“Domingo” is more reflective with brooding alto flute, delicately lyrical kora, exotic percussion and a rich bass undertow. Atzmon adds both clarinet and accordion in the latter stages of this hauntingly effective tune.
“Comboio” sees Andrade introducing saxophones into the mix in tandem with Atzmon on clarinet and Thomson on alto flute. The horns make a joyful sound over Adewale’s chattering tarol ( a kind of snare drum) before the tune enters a darker, vocalised mid section.
Adewale has made a point of examining his African roots and the atmospheric “Family Album” is a reflection of this with the use of Kouyate’s kora and Thomson’s kalimba (African thumb piano). However the sound of Brazil is here too in Adewale’s voice and Andrade’s flute. The leader’s percussion binds the two strands together.
“Assim”re-introduces the horns of Andrade and Atzmon but it is Kouyate’s dazzling kora playing that takes the instrumental honours here. Adewale’s udu drum and Thomson’s low register bass groove provide rhythmic impetus.
“Passa Por Mim” is more overtly Brazilian with an infectious samba feel but Kouyate’s kora ensures that the spirit of Africa is never far away.
“Telefone” features Atzmon on accordion an instrument on which he is seldom heard. He combines well with Andrade’s soprano sax on this beautiful piece, both brooding and elegiac.
Forcione’ s acoustic guitar features on “Encanto”, a joyous offering with a pronounced West African feel. He duets with Kouyate over Thomson’s rich bass pulse and Adewale’s delightfully detailed percussion. Andrade’s alto adds extra melody and colour. It’s stirring stuff.
The closing “Together” is a brief improvisation with Adewale credited as playing “pipes” an instrument that sounds like a smaller version of Echo City’s batphones. Kouyate provides the vocal and Thomson adds the distinctive sound of the Masai flute. An interesting and atmospheric way to conclude a remarkable album.
Adewale combines his Brazilian and African roots brilliantly in a captivating synthesis. There is some stunning playing on this record and the writing and arranging skills are exemplary. Everything meshes together seamlessly, singling out individual contributions would be invidious-this is a great team effort.
As for the is it jazz?/is it world music? Debate, well there are enough jazz elements here to keep most adventurous jazz fans happy. But this brilliant inter-continental collaboration is world music in the best sense of the phrase. Exhilarating, uplifting, life affirming music from the planet via London.
One senses that the great Don Cherry would have approved.
"The Vibe is Exhilarating." ****
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Is it “world” or is it “jazz”? The questions is posed by Brazilian percussionist Adriano Adewale, an...Is it “world” or is it “jazz”? The questions is posed by Brazilian percussionist Adriano Adewale, and his new group comprising Kadialy Kouyate, a kora player from Senegal, flautist and saxophonist Marcelo Andrade, from Brazil, and Nathan Thomson, who doubles on string bass and flute, from Australia. There are no theme-and-solos clichés, only creative originals, dipping into different traditions to make something eclectic, bright and distinctive. Kora and flute, sometimes twin flutes, combine beautifully, while the rhythms are positively primal.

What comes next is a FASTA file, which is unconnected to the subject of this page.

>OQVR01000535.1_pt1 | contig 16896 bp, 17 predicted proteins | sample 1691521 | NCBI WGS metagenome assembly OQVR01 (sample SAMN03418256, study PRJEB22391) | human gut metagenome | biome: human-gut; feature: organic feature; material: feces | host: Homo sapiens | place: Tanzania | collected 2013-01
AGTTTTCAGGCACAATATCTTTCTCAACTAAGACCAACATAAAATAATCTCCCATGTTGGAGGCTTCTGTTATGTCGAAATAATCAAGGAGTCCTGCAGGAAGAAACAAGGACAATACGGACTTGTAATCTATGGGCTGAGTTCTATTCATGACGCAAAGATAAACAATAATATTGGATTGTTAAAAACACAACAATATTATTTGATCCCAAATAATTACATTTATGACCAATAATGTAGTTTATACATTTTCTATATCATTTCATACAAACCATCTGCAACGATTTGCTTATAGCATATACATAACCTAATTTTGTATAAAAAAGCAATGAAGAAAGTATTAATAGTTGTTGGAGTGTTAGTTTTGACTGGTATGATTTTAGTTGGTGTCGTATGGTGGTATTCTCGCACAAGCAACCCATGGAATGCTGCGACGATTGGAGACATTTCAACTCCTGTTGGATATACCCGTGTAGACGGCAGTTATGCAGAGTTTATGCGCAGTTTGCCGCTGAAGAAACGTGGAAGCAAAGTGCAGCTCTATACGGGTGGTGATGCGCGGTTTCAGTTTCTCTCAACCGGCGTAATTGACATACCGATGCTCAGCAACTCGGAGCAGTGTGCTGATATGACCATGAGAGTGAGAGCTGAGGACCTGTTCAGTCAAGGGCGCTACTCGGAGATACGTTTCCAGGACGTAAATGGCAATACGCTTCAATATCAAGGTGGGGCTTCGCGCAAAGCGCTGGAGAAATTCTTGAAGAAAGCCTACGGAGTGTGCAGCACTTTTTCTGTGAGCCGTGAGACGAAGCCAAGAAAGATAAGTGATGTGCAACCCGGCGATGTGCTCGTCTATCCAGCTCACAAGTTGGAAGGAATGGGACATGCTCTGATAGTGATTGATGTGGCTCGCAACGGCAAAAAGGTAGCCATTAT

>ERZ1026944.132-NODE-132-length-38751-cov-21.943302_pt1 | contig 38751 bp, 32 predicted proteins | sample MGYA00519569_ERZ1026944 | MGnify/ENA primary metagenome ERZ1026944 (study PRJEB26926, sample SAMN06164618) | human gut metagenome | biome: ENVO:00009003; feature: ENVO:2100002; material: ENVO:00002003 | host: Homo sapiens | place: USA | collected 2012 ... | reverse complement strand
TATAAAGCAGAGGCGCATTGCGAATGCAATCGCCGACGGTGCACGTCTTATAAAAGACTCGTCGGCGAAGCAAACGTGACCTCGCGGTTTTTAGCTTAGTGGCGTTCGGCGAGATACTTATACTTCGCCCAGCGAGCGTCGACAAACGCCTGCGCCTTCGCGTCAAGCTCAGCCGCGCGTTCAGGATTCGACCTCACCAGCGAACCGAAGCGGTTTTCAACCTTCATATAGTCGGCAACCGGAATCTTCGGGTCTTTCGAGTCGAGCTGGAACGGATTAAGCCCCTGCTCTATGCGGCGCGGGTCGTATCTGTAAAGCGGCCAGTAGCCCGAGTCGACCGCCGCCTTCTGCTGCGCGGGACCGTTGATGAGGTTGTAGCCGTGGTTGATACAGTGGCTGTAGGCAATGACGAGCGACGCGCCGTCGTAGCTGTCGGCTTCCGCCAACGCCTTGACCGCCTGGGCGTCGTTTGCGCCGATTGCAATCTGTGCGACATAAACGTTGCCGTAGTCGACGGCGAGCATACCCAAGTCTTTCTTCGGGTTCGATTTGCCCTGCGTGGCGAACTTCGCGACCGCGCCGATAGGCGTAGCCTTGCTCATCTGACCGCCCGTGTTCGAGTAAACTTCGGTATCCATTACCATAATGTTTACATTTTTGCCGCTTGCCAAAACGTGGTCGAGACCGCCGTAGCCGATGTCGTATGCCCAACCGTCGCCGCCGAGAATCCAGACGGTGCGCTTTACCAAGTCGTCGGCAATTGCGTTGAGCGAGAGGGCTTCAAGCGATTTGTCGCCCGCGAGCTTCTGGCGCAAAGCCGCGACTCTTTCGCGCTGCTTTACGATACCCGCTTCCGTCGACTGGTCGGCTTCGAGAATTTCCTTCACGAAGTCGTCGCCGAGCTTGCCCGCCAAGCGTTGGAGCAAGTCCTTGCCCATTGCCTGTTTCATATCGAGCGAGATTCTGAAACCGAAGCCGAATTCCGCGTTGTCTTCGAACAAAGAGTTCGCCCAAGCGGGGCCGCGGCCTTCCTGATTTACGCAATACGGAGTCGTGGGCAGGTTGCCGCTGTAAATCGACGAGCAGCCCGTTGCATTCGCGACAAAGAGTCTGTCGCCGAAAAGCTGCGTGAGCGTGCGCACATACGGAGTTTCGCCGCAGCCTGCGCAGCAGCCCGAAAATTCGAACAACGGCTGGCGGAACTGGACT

Essentially, these are praise songs from black South America recast in contemporary form. Producer Gilad Atzmon guests on clarinet, and Adewale’s regular employer, guitarist Antonio Forcione, also drops by. The vibe is exhilarating.
"Adewale gave an extraordinary performance."
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Adriano Adewale’s Quartet blending jazz, African and Brazilian elements amazed the audience at Pizza...Adriano Adewale’s Quartet blending jazz, African and Brazilian elements amazed the audience at Pizza Express on Wednesday, 17 September launching their debut album Sementes. Produced by Gilad Atzmon, this album is due for release on 22 September.
With Adewale as the percussionist, vocalist and composer, the band included Kadialy Kouyate playing on kora and vocals, Nathan Thomson as the double bass and flute player and Marcelo Andrade on the flute, saxophone and violin and guest performers, Gilad Atzmon and Antonio Forcione. The live performance offered a tantalising glimpse into Sementes.
Atmospheric and restorative, the music evoked natural sounds such as the rattling of snakes and the trickling of rain. As the frontman, Adewale gave an extraordinary performance. Fanatical about music, he sang and handled his instruments with rapture. The melancholy song ‘Family Album’ expresses the yearning for one’s homeland featuring intense singing by Adewale. Beginning calmly, ‘Domingo’ then explodes into a dramatic crescendo. ‘Passa por Mim’ is a Samba-influenced track played on recycled instruments. Throughout the performance, the quartet used the African percussion piano kalimba to intensify the authentic sound.
"Sementes benefits from a loose, folky jazz feel and nuances that separate it from your average world groove recording." ***
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Moving to London in 2000, it didn’t take too long for the effusive Brazilian percussionist Adriano A...Moving to London in 2000, it didn’t take too long for the effusive Brazilian percussionist Adriano Adewale (formerly Pinto) to get noticed. His big break came when asked to join the international-touring band of world improve guitarist Antonio Forcione, who guests briefly on his debut CD. As with Forcione, Adewale’s quartet also has a diverse international make-up but the music tends to a less straightforward, easy-on-the-ear side of world improve than the Italian guitarist. The band is made up of fellow Brazilian saxophonist/flautist Marcelo Andrade, Australian bassist Nathan Thomson and Senegalese Kora player Kadialy Kouyate. Its roots are in South American folklore, African and Arabic traditions; Kouyate’s delicate kora playing is the outstanding flavour alongside Andrade’s folky jazz flute improves. But Adewale likes haunting, dark-toned modes for his themes and some quirky spoken word and Brazilian scat vocals add strength to his extremely versatile percussive palette. The CD has an intimate, low-key production courtesy of world-jazz reedsman Gilad Atzmon who, besides contributing clarinet, also demonstrates his lesser-known accordion skills. Sementes benefits from a loose, folky jazz feel and nuances that separate it from your average world groove recording.